# Does entropy $S(E)$ as a function of energy $E$ have a negative second order derivative?

From David Tong's lecture, I know that the temperature $$T$$ is defined as a function of energy $$E$$, as $$T(E)=\frac1{S'(E)},$$ where $$S(E)$$ denotes the entropy of an isoenergetic surface of energy $$E\sim E+\delta E$$. Meanwhile, the heat capacity is $$C(T)=\frac{\partial E}{\partial T}=\frac1{T'(E)}=-\frac{1}{T^2S''(E)}.$$ Then we have an immediate corollary (also pointed out by the author) that:

As long as $$C>0$$, we have $$S''(E)<0$$.

However, counter-examples can be found, such as:

• A 1-dimensional harmonic oscillator has $$C>0$$, but its density of states $$D(E)$$ is constant since the energy levels are equally spaced. Therefore, $$S(E)=k_\text{B}\ln [D(E)\delta E]$$ is constant and $$S''(E)=0$$.

• A free particle in a 2-dimensional box with periodic boundary conditions has $$E=p^2/2m$$. Therefore, the isoenergetic surface has volume $$2\pi p\mathrm dp\propto D(E)\mathrm dE$$ and hence $$D(E)$$ is constant. We still have $$C>0$$ and $$S''(E)=0$$.

• A free particle in a 1-dimensional box with periodic boundary condition has $$2\mathrm dp\propto D(E)\mathrm dE$$. We have $$D(E)\propto\frac1{\sqrt{E}}$$ and $$S(E)=-\frac12k_\text B\ln E+\text{const.}$$, which even leads to $$S''(E)>0$$.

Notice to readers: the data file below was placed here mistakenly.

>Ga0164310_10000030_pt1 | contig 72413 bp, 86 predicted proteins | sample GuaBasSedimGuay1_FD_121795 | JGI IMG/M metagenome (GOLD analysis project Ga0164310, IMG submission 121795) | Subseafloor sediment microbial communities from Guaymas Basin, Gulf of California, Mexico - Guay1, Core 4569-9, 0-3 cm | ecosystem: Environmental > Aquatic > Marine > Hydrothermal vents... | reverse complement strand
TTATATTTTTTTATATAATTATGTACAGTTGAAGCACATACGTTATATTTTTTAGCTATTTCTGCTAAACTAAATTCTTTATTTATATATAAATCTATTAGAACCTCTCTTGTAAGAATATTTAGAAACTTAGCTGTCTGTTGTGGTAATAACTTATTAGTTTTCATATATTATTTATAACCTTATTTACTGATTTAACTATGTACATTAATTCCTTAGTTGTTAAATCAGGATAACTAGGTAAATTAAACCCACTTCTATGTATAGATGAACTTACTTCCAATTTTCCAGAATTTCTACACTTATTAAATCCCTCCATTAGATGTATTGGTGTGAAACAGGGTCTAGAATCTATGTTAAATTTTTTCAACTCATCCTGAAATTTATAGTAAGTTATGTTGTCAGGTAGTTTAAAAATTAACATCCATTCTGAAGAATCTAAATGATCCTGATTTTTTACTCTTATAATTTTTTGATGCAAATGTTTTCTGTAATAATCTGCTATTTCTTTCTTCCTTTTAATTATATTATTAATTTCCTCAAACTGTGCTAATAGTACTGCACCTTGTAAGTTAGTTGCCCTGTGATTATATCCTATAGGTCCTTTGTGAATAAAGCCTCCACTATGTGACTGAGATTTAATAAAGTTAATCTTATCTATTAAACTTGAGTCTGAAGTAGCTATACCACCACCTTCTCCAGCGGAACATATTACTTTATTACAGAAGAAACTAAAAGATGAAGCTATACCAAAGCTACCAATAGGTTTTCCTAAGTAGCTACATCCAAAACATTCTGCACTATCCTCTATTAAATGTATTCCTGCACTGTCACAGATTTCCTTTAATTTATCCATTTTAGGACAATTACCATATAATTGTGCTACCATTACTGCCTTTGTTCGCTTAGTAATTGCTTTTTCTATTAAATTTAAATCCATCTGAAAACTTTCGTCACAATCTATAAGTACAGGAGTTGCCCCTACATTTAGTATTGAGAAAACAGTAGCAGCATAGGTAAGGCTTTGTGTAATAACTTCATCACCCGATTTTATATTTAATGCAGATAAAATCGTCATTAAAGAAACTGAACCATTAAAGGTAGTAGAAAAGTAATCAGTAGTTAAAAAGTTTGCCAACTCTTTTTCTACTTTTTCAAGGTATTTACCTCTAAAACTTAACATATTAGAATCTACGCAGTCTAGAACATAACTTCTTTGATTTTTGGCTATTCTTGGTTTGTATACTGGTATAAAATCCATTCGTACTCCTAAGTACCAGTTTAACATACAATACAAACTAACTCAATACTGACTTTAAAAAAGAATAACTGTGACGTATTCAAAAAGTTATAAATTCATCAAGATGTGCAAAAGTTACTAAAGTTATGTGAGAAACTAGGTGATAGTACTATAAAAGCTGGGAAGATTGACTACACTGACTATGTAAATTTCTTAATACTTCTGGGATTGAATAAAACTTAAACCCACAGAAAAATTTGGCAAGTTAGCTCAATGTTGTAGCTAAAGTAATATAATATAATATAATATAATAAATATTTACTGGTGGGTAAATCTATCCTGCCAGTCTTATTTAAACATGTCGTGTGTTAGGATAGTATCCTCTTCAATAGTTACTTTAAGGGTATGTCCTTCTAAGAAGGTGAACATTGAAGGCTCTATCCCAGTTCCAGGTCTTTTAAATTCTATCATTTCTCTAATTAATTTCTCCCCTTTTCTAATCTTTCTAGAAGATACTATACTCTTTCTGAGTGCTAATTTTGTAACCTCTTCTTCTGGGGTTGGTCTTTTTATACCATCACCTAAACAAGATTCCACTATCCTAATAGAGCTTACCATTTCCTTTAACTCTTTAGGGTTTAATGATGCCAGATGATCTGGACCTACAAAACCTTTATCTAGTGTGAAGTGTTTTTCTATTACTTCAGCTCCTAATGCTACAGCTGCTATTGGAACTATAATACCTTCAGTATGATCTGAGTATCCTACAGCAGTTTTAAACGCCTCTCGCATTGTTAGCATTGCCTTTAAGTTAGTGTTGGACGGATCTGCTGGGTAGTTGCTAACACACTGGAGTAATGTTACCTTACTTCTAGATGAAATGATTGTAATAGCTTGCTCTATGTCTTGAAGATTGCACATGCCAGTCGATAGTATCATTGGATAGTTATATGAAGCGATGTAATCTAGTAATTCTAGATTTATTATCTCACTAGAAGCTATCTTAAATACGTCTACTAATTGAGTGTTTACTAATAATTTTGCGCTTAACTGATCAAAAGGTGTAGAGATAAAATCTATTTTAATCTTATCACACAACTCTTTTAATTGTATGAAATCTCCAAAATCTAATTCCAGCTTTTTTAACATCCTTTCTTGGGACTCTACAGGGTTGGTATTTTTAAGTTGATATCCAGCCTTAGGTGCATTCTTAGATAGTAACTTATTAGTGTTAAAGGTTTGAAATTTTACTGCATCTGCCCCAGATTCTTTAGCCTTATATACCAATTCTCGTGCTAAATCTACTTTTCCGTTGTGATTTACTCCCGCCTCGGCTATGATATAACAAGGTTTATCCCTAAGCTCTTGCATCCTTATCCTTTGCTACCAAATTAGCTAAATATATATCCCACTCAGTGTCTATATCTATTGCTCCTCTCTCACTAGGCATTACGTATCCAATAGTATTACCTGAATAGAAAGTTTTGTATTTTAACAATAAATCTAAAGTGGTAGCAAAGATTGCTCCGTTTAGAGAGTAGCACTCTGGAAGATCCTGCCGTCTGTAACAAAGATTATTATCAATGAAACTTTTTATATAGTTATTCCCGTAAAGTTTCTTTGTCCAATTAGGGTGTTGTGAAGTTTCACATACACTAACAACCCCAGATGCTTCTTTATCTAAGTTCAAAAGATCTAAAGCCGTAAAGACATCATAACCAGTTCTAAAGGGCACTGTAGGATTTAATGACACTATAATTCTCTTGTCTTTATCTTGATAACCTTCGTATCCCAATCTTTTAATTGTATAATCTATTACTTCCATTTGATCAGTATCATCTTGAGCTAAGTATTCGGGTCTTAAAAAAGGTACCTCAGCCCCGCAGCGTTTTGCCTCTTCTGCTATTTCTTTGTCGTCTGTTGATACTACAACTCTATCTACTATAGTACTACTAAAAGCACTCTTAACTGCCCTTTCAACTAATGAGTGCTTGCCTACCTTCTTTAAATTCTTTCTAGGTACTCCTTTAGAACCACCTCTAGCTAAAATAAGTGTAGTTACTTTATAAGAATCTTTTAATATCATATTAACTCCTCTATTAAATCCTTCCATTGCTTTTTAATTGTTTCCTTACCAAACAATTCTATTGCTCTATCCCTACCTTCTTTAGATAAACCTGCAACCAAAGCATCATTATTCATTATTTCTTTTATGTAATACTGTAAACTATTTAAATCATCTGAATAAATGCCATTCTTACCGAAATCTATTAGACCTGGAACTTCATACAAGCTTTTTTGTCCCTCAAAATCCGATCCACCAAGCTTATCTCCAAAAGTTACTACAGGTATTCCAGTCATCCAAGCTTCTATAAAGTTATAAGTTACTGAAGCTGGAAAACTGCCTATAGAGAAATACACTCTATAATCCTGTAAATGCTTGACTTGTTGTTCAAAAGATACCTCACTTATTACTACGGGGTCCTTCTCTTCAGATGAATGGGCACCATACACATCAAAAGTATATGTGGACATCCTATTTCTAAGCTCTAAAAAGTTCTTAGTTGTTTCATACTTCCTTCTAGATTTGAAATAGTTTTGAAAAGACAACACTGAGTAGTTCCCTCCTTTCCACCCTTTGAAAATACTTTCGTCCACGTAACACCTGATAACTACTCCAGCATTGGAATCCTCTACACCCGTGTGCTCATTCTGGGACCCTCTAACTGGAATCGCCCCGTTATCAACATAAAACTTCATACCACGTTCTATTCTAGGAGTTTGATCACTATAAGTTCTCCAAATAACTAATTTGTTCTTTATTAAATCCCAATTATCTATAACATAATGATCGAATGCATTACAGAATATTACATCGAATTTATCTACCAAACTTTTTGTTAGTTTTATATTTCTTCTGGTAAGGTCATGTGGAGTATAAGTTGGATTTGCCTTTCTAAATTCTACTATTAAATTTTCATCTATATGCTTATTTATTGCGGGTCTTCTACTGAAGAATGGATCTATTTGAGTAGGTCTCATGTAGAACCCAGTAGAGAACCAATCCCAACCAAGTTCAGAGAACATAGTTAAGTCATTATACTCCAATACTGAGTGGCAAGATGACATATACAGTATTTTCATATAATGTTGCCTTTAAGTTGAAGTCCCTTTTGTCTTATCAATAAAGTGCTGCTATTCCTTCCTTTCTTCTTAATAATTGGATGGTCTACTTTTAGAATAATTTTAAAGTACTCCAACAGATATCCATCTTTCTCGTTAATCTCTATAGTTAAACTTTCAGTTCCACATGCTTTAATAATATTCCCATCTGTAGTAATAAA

Why the paradox? Or what's wrong with the above calculations?

• All the examples given have few degrees of freedom, and thus have nothing to do with thermodynamics. Once they are coupled to a bath, the situation changes, since we have to consider the degrees of freedom and the spectrum of the system + bath. Commented Jul 24 at 10:55
• Just to go on with Roger V. answer. All your systems are integrable, if they were let alone they would not reach equilibrium. Thus, you really need an external coupling as Roger V. was saying to make sense of the concept of entropy, etc... Not that it cannot be defined at the microscopic level (see stochastic thermodynamics), just that in this case it is not useful. In the first case, you explore correctly the isosurface of energy E (funnily enough, the harmonic oscillator is ergodic) but you do not thermalize your velocity degrees of freedom. Same thing for the second and third examples. Commented Jul 25 at 15:06
• For the second and third examples, you do not even explore totally the phase space region with E = cst since your momentum is constant (the energy of a particle is $E = p^2/(2m)$ and it always goes at a velocity $v = p/m$, but the velocity $-v$ would give the particle the same energy and hence must be taken into account in the counting of microstates in the isosurface. But it is not accessible by your particle that always go at $v$ and never at $-v$ Commented Jul 25 at 15:07
• Finally, as Roger V. was saying, if you couple your system to an external source of energy, it is fine. But in this case you are not anymore described by a microcanonical ensemble but by a canonical one. The ensemble would lead to the same results only for non-integrable systems, with short range interactions in the infinite system size limit! Commented Jul 25 at 15:11